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1897 Sears Roebuck Catalogue

Reviewer: J. E. Barnes from Bayridge, Brooklyn, New York

This 786 page reprint of the 1897 Sears, Roebuck & Co. is a priceless treasure for the right audience. Profusely illustrated, readers will marvel at the enormous range of goods then available, most of which are now obsolete or little used in American life. From the $4.90 'Cast Iron Pig Trough' to the $3.00 'Cleveland Ball Bearing Wringer,' from the $1.75 'Magic Lantern Slide Projector for Juveniles' to the $3.35 'Velocipedes' bicycle and the $2.00, mohair-covered 'Ear Trumpet,' readers will turn the pages in awe. Those interested in fashion and costuming will find the extensive pages on clothing remarkable. The average description for most items tallies at about 100 words, most of which is utterly superfluous but fun to read.

There are several very detailed sections of clothing, hats, and accessories for men and boys, numbering about 55 pages in total, which include $6.95 'Cashmere Suits,' and the $9.90 'Blue Flannel Grand Army Of The Republic Suits' for men, and for boys, 'Brownie Suits' 'Fancy Sailor Suits,' and 'Children's Kilt Suits.' There are 'U.S.A. Calvary Hats,' 'Buckskin Felt Sombreros,' and 'Men's Negligee Shirts,' which are described as 'the pick of the flock.' These sections are bolstered by idealized figures of mustached men strolling at seaside in striped suits and straw boaters, deep thinkers poised in velvet smoking jackets, and bashful blond lads in knee britches.

There are about an equal number of pages devoted to clothing, shoes, hats, and other accessories for women and girls, including 'Dr. Warner's Abdominal Corset' made with "extension steels, side lacings, and elastic gores on each side," girl's "reefer jackets," the $2.95 'Rich's Patent "Julie Marlowe" Lace Boot,' and 2 pages of outrageously festooned women's hats with names like 'the Leader,' 'the Susanne,' 'the Evangeline,' and 'the Bon Ton.' Browsers will notice that most of the illustrations of women look remarkably like the matronly Mary Astor in the 1941's 'Meet Me In St. Louis.'

Especially interesting, and now utterly comical, are the items listed under 'Drug Department,' which might have come from the Dr. Daisy Moses Backhills Medical Encyclopedia. Here are found 'Injection No. 7.,' which "is a reliable cure for all troubles of the urinary organs...no matter how severe the case,' an ad for 'Dr. Rose's Obesity Powders' which explains that "too much fat is a disease and a great annoyance to those afflicted...it produces fatty degeneration of the heart, and sudden death results," and the 'nutritive' 'Beef, Iron, and Wine' tonic, which, at $2.50 a gallon, was apparently very popular, "something no family should be without...used for extreme exhaustion caused by brain fatigue, eruptions, scrofula, and...depraved conditions of the blood."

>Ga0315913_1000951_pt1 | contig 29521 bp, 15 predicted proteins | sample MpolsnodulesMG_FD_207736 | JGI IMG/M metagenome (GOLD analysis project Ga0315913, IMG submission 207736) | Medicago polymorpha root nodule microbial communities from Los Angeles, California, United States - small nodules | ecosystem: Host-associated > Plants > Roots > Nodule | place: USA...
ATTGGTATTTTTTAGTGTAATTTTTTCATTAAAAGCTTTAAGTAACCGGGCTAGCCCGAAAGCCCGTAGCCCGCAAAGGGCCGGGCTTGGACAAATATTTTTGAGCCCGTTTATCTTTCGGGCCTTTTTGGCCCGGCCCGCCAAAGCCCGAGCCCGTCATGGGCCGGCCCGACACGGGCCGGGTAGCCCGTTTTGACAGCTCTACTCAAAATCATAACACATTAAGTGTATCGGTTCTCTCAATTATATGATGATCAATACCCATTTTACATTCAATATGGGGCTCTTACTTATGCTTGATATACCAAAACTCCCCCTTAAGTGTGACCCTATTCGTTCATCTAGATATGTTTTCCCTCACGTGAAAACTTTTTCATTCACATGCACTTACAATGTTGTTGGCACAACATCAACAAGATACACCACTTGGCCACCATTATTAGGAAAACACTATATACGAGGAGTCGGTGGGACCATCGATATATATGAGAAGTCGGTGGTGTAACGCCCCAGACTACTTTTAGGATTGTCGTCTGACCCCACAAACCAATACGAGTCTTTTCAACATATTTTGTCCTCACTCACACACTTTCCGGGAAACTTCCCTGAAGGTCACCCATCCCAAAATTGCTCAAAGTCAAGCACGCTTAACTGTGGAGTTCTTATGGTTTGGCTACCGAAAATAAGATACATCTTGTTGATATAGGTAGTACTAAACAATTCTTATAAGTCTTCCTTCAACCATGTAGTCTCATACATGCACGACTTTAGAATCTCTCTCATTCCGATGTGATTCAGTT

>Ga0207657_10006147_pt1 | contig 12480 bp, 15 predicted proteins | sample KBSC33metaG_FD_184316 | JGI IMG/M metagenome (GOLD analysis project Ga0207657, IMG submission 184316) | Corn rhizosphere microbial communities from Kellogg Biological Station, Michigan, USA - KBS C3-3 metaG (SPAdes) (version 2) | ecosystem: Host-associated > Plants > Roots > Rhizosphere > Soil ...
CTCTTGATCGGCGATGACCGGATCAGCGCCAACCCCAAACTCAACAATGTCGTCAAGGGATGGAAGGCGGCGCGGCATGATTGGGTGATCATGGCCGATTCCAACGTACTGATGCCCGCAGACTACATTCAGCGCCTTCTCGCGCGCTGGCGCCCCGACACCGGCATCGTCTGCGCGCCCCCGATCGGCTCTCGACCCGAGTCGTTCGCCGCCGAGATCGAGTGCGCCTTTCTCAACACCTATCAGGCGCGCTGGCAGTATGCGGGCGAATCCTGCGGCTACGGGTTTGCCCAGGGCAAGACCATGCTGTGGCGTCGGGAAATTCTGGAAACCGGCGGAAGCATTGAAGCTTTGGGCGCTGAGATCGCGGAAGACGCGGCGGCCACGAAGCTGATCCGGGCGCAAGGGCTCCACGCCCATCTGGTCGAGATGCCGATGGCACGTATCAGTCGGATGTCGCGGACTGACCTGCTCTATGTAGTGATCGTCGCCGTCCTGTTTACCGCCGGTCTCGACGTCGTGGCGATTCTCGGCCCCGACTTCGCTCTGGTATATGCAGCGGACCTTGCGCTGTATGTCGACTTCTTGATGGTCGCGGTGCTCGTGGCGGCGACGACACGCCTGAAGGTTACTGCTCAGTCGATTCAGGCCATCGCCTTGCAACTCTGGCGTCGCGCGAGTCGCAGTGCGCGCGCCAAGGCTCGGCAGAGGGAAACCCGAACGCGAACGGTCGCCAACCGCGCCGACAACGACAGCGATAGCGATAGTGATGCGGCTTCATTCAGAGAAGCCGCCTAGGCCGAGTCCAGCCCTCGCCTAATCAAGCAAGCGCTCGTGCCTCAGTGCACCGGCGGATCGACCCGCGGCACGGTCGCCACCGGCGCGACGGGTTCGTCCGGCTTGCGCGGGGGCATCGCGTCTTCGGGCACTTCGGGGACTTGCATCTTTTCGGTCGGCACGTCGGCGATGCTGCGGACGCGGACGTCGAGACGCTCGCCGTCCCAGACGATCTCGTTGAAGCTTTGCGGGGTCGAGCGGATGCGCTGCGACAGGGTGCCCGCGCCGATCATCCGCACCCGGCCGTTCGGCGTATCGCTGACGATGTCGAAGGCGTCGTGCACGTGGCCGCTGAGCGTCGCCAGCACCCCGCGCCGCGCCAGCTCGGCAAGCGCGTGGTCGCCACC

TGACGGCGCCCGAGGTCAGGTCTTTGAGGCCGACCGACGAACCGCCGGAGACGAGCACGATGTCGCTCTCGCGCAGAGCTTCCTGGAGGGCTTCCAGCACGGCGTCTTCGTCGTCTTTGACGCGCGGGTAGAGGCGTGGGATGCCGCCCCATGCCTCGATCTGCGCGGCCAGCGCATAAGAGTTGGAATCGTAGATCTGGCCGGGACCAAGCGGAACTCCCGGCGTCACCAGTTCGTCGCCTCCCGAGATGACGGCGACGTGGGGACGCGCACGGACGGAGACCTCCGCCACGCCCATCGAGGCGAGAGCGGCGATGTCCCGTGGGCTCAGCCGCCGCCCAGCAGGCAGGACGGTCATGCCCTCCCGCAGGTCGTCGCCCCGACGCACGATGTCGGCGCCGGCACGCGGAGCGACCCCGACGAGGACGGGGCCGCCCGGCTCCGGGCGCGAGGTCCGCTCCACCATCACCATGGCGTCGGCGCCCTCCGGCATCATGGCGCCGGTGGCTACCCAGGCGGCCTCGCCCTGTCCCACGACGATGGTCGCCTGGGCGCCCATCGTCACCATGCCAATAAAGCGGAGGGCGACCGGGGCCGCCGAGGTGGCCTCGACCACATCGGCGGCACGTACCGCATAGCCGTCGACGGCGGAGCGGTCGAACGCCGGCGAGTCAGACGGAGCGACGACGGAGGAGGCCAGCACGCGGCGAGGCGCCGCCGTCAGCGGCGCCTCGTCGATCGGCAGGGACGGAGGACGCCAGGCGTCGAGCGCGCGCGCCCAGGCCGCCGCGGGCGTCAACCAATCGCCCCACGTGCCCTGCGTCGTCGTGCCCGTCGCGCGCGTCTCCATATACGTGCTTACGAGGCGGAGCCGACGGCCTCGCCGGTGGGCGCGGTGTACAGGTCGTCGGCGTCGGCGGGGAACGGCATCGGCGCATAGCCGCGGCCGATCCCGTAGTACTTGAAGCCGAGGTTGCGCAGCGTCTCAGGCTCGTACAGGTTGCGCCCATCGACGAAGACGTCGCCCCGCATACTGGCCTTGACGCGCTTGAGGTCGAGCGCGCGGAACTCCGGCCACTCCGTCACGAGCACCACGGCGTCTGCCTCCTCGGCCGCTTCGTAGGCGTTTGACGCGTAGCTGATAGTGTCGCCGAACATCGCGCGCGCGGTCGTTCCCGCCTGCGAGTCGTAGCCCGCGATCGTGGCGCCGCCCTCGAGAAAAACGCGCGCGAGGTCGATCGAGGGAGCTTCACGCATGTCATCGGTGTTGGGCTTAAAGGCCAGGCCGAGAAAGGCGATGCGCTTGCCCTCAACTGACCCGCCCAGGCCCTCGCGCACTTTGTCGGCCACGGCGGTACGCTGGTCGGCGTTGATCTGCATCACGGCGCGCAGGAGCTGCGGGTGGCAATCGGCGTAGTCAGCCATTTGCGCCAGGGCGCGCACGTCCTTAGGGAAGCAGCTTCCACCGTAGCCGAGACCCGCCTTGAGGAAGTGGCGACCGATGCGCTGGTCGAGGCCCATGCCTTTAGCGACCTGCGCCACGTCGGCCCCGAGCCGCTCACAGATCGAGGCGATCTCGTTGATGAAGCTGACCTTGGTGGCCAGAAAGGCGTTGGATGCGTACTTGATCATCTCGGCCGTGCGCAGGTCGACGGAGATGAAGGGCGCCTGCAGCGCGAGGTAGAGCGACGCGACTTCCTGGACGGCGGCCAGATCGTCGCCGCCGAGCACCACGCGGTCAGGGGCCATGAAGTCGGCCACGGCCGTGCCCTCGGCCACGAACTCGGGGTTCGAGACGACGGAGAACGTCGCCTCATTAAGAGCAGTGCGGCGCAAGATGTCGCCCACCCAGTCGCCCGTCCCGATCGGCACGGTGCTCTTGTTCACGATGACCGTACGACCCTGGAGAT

There are 'vegetable cures' for 'female weakness,' 'fig laxatives,' 'Mexican Headache Cures' and 'Indian Cough Syrups,' 'microbe killers,' 'arsenic complexion wafers' which "are perfectly harmless" and produce "pellucid clearness of complexion." "Reliable Worm Syrup and Worm Cakes" cure "the disease so fatal to children" and comes in "convenient form for children to take, which they readily do, thinking it is candy." 'Dr. Chaise's Nerve And Brain Pills' is a cure for those with "overworked sexual excesses."

Special mention should be given to the Sears, Roebuck & Co.'s $0.75 brand 'Reliable Cure For the Opium And Morphia Habit,' which will "completely destroy that terrible craving for morphine...and free those victims from their terrible bondage." The 'Princess Bust Developer' and 'Princess Bust Cream Food' can be purchased separately, or together for $1.46. Prepared by "an eminent French chemist," the bust cream promises a "plump, full, rounded bosom," while the bust developer, which comes in both 4 and 5 inch sizes, looks like a toilet plunger and is perfect "if nature has not favored you." Another ad educates potential women buyers by explaining that "no worse affliction can befall a woman's face than to see a horrible growth of coarse hairs springing out like bristles," making her "disfiguring to behold." Oddly, 'Strangle Food' for cockroaches and 'Rat Killer-The Great Vermin Destroyer' are included among the products for the family.

Despite the exaggerated and presumably misleading claims, this volume is overwhelmingly wholesome in nature, and provides more than an educational glimpse into the lives, consumer habits, and advertising methods of Americans of the era. Throughout the book there are extended pages devoted to excerpts from grateful consumer letters with headings like "Proud of The Buggy," "Perfectly Satisfied With Revolver," "Everybody Says The Watch Is A Dandy," and "I Do Not Know A More Fair Or Honorable Firm." These pages are one of the book's disappointments, since the 'letters' are suspiciously similar in tone, phrasing, and praise.

A valuable piece of Americana, this catalogue also includes many other 'departments,' including 'Vehicle, Harness, and Saddlery,' 'Crockery And Glassware,' 'Watch And Jewelry,' 'Musical Goods,' 'Furniture,' 'Books And Stationary,' and 'Builder's Hardware And Material.'

1897 Sears, Roebuck Catalogue

Amazon Price: $15.37

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